Imran Khan and Rodrigo Duterte, two leaders who care about their countrymen abroad

Published: August 15, 2019
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It is high time we recognise that Duterte and Imran’s position has reversed long periods of neglect.

The Philippines and Pakistan are two large developing countries that have each seen many of their people travel abroad for material opportunities. Whilst the attitude of some leaders in such countries is “good riddance,” such an attitude is not only deeply crude but it is deeply unpatriotic.

When people from countries like the Philippines or Pakistan go abroad, they do not do so because they want to turn their backs on their counties; they do so because they seek what all people seek – the best possible opportunities to advance their worldly condition and that of their families.

Unlike some leaders, Rodrigo Duterte of the Philippines and Imran Khan of Pakistan truly understand the importance of their countrymen abroad to the home country. Such people tend to be divided into two categories. Some travel as menial workers to highly wealthy but socially stifling countries. These people tend to long for the day that they can return to their country and live lives of dignity. Others, however, travel to both economically and socially advanced societies where they often find incredible success in a large variety of fields. It is this class of expats that often provides the most valuable insights for their family members and indeed for their government at home. Likewise, such people can reverse the trend of post-colonial Asian countries being led by those who seek to culturally westernise whilst remaining economically backward.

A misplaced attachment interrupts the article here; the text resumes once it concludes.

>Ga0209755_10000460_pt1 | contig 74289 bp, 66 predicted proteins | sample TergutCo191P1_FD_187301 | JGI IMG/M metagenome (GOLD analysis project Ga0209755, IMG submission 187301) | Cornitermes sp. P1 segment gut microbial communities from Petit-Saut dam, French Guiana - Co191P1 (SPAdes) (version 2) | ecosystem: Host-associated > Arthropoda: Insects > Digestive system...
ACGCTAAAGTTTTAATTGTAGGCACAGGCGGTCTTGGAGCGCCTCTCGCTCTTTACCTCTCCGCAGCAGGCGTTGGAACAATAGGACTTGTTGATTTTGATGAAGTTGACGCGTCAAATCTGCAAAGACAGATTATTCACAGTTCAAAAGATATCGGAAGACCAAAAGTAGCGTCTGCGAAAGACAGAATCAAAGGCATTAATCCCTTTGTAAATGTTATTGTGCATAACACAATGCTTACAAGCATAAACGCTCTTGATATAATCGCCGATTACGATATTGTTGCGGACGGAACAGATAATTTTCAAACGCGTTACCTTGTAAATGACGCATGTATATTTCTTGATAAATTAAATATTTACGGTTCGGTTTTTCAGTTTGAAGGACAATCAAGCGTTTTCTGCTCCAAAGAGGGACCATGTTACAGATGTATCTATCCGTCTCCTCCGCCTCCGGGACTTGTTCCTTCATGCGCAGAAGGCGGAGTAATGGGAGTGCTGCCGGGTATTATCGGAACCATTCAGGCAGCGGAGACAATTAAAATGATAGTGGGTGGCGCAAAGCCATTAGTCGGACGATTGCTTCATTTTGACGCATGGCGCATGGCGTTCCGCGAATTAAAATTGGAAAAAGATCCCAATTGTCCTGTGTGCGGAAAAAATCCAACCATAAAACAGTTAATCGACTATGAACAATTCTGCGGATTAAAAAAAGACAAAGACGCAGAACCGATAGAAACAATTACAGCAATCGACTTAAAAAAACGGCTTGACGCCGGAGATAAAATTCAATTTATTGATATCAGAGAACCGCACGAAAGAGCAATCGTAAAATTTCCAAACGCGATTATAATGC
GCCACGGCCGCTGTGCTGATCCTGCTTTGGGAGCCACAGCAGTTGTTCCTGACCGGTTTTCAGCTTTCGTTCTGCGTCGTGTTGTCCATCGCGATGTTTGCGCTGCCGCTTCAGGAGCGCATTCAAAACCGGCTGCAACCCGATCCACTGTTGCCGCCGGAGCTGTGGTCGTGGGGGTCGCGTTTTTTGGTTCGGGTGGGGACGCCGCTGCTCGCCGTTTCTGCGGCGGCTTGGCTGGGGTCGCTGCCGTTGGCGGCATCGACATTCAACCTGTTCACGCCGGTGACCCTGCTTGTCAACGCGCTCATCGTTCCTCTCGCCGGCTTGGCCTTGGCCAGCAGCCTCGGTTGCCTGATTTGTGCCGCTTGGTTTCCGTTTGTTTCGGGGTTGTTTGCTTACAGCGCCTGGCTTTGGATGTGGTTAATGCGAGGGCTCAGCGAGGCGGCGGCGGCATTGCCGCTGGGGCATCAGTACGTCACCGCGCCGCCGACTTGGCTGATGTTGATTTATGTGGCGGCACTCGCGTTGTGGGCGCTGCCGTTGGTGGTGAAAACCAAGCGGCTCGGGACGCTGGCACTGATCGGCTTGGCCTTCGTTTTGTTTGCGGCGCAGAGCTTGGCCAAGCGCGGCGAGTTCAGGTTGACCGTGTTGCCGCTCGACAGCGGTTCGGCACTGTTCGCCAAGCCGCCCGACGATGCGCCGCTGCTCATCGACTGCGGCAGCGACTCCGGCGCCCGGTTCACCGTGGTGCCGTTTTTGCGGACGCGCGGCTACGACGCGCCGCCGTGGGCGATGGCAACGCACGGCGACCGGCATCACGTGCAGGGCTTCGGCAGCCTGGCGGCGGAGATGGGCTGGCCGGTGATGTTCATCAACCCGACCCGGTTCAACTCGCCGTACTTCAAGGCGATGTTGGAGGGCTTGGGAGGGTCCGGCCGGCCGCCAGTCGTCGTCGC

In reality, the Lee Kuan Yew model of economic modernisation combined with a firm support for indigenous cultural characteristics is the method that can bring the maximum success and social harmony to post-colonial developing countries.

It is this last class of expats that can offer key specific insights into international best practices in areas ranging from governance to deregulation and tax collecting to efficient public services. Likewise, whilst some parochial minds in both the Philippines and Pakistan believe that it is no longer necessary to learn the English language, the moment one steps abroad in respect of either country, it becomes absolutely clear that English is a vital asset and that it should continue to be cultivated in both the Philippines and Pakistan.

Apart from being post-colonial countries that received formal independence within a year of each other, the Philippines and Pakistan are very different countries. However, what binds them together at this moment in time are two leaders who not only display a sincere commitment to their countrymen but who have gone out of their way to make expats feel as though they are still part of a wider national family.

What’s more is that both Duterte and Imran appear to understand that expats have a role to play in helping to bring not only money but vital experience back home. This is a key asset that for too long was ignored in both instances. It is high time we recognise that Duterte and Imran’s position has reversed long periods of neglect in this respect.

This post was originally published here.

Adam Garrie

Adam Garrie

The writer is the Director of Eurasia Future, writing on Eurasian integration, Middle East, South East Asia, China and OBOR. He tweets @adamgarriereal (twitter.com/adamgarriereal?lang=en)

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